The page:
Next, we seeded the wild-type and vhl-null S2R+ cells into separate 384-well plates, with each well containing a unique double-stranded RNA (dsRNA) from a focused Drosophila dsRNA library targeting 448 Drosophila genes (with about three dsRNAs per gene) that are orthologous to 691 human genes (due to cases where a single ancestral ortholog in Drosophila has multiple paralogs in human) that encode protein targets of U.S. Food and Drug Administration (FDA)–approved drugs. In addition, the library contained dsRNAs targeting thread as a pan-lethal control and dsRNAs against GFP and LacZ as negative controls. Cells were incubated with dsRNAs for 4 days before assessment of cell number using CellTiter-Glo in three biological replicates. The data for the wild-type cells were pooled with data from six earlier replicates done with the same library. Z scores were calculated for the effects of individual dsRNAs and were used to identify dsRNAs that inhibited viability in the vhl-null cells but not in the wild-type cells (Fig. 1, B to D). The Drosophila gene cdk4, which is the ancestral ortholog of the human genes encoding CDK4 and CDK6, was the top-scoring gene fulfilling this criterion. The full dataset is available at (and data file S1).

For the screen in human cells, we made 786-O and UMRC-2 human VHL−/− ccRCC cells expressing both VHL and GFP (hereafter called VHL cells) or GFP alone [hereafter called empty vector (EV) cells] using bicistronic lentiviruses that did or did not contain a VHL complementary DNA (cDNA), respectively. We confirmed that reintroduction of wild-type pVHL suppressed HIF-2α protein abundance (Fig. 2A). Next, the VHL and EV cells were seeded into separate 384-well plates, with each well containing a unique chemical from a library of ~400 annotated chemicals with known anticancer activity. These chemicals targeted proteins encoded by 227 unique genes (some chemicals had multiple or overlapping targets, and some chemicals had unknown targets). Each chemical was tested at 10 concentrations from 5 nM to 33.3 μM in two biological replicates. Cells were incubated with compounds for 48 hours, after which the number of green fluorescent protein (GFP)–positive objects per well was assessed as a proxy for cell number. Z scores were calculated for the effects of individual drugs using dimethyl sulfoxide (DMSO) as a negative control and epothilone B as a pan-lethal control (Fig. 2, B and C, and data file S2). We identified a total of 63 compounds that inhibited the growth of VHL-defective 786-O and UMRC-2 cells more substantially than their VHL-reconstituted counterparts; two of these compounds (flavopiridol and AT7519) targeted proteins encoded by genes for which the Drosophila ortholog scored in our Drosophila screen (CDK2, CDK4, and CDK6) (Fig. 2D and data file S3). CDK4/6 was the only target that scored among the top 10 hits in both screens and was therefore pursued further.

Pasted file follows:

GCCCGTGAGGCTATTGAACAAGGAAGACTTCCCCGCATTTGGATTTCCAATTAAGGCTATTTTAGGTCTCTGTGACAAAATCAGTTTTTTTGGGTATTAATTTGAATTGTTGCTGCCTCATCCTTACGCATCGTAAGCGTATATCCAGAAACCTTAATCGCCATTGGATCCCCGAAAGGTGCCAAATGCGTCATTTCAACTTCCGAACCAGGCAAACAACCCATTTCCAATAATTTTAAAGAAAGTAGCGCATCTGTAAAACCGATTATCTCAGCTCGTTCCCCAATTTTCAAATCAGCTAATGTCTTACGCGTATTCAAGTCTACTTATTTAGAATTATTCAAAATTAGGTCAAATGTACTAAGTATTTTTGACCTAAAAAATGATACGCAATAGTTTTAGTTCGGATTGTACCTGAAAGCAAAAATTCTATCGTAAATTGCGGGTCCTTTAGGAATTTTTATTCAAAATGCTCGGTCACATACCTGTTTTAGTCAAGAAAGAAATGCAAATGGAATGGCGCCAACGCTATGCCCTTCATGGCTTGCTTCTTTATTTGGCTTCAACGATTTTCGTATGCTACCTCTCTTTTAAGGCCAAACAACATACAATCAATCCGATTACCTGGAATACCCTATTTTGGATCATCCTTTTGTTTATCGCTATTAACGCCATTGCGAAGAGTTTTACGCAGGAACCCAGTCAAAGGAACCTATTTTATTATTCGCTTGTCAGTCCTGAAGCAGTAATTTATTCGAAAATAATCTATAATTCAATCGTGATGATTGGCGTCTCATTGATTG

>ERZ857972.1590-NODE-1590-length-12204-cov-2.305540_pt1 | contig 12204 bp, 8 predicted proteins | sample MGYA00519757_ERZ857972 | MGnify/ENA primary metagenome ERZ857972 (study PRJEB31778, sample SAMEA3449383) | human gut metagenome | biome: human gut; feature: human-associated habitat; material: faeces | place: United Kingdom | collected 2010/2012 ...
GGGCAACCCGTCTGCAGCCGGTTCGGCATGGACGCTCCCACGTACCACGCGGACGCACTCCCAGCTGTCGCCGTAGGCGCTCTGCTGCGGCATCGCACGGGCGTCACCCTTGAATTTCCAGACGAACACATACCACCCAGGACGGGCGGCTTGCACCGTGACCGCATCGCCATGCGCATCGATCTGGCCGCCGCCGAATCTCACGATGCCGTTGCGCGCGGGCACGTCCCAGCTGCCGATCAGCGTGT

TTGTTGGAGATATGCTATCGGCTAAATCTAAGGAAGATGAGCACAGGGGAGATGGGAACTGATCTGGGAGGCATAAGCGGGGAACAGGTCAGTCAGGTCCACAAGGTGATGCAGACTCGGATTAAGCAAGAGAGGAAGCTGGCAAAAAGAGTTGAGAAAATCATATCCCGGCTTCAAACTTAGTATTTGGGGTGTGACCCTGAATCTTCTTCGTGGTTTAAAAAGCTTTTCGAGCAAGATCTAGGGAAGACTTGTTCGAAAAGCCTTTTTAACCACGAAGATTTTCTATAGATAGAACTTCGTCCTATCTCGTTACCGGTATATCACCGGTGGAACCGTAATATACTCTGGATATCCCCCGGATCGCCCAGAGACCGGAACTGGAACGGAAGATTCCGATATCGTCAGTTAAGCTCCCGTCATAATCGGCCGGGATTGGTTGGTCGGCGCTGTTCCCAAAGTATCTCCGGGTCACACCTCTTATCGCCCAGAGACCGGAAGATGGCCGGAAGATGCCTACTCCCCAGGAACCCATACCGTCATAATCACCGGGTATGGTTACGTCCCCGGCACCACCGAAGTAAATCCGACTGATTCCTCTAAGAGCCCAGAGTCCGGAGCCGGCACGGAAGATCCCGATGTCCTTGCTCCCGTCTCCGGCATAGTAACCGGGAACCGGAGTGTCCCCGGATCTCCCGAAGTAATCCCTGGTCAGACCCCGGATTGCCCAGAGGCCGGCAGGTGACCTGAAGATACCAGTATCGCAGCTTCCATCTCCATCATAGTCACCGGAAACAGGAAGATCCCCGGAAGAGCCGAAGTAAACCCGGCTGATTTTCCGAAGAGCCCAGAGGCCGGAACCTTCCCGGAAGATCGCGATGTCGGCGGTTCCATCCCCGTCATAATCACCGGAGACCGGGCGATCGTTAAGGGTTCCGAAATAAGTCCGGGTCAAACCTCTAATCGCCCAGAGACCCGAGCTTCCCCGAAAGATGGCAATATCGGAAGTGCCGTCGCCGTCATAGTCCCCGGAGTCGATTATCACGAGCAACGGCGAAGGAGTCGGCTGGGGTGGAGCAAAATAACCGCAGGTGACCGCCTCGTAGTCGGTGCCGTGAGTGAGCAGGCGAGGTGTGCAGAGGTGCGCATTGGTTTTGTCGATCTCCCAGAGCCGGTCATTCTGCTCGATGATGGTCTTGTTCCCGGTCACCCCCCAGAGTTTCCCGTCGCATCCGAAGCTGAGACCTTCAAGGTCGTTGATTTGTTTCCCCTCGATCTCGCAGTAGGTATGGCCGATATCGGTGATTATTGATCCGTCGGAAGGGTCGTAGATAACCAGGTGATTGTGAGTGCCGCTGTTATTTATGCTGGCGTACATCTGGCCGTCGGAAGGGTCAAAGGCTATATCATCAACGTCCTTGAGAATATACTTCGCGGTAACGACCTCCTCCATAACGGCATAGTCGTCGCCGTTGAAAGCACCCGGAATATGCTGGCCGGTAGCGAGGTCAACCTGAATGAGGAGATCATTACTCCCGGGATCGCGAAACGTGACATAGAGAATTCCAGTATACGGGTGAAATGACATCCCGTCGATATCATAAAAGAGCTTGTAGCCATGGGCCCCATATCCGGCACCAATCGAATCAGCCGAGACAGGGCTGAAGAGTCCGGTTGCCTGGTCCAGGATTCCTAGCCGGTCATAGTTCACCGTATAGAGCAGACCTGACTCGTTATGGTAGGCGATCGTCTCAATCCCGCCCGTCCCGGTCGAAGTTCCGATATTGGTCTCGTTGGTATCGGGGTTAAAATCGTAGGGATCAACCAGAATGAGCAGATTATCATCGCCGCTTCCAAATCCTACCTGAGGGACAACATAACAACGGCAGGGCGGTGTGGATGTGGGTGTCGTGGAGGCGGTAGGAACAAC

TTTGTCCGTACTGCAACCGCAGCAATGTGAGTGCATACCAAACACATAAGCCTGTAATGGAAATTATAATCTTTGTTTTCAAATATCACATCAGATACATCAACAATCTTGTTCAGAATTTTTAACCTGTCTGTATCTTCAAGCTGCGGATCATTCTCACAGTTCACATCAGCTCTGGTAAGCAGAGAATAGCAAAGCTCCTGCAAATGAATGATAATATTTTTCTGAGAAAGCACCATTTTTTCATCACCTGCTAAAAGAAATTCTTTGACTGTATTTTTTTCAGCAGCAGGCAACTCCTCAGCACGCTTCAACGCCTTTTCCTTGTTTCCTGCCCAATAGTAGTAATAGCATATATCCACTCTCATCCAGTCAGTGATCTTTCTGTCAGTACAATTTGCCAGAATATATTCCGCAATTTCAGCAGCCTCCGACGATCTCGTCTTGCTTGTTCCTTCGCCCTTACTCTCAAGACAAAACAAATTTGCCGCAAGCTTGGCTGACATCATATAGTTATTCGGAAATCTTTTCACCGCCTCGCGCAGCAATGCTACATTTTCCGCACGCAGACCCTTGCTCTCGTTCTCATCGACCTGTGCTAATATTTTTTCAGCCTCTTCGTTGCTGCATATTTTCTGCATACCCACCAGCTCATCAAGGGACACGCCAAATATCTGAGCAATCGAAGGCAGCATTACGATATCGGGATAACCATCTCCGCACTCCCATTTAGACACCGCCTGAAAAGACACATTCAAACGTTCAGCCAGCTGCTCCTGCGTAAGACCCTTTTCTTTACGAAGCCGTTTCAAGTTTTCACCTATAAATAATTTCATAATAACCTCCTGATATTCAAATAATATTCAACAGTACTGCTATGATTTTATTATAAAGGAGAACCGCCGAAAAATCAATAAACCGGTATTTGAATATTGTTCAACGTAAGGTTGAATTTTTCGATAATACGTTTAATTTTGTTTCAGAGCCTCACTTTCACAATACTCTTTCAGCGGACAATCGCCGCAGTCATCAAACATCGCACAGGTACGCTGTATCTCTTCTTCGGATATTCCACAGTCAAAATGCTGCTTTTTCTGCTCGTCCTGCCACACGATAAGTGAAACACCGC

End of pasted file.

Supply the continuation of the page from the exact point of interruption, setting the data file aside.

Fig. 2 Small-molecule screen for chemicals that are synthetically lethal with VHL inactivation in ccRCC cell lines.

(A) Immunoblot of HIF-2α, VHL, and vinculin (loading control) abundance in parental VHL−/− 786-O and UMRC-2 cells and those stably infected with lentivirus expressing GFP and VHL (VHL) or GFP alone (EV), as indicated. Blots are representative of three biological replicates. (B) Z scores assessing the change in viable cell number, as determined by GFP fluorescence, after a 48-hour incubation with DMSO, epothilone B (410 nM), AT7519 (1.23 μM), or flavopiridol (137 nM) in the indicated cell lines. Data are means ± SD of n = 2 independent experiments. (C) Top-scoring drugs based on differential Z scores (VHL − EV) in 786-O and UMRC-2 cells and their putative protein targets. Yellow highlighting indicates targets that were interrogated in the Drosophila dsRNA screen (Fig. 1) but were not hits in that screen. Green highlighting indicates the targets human CDK4/6 (ortholog cdk4) and, to a lesser extent, CDK2 (ortholog cdk2) that were hits in the Drosophila dsRNA screen. (D) Venn diagram showing overlap of the human orthologs of the Drosophila dsRNA screening library and the genes encoding the protein targets of the ccRCC drug screen library. Shaded regions indicate screen hits. The data behind this diagram are in data files S1 to S3.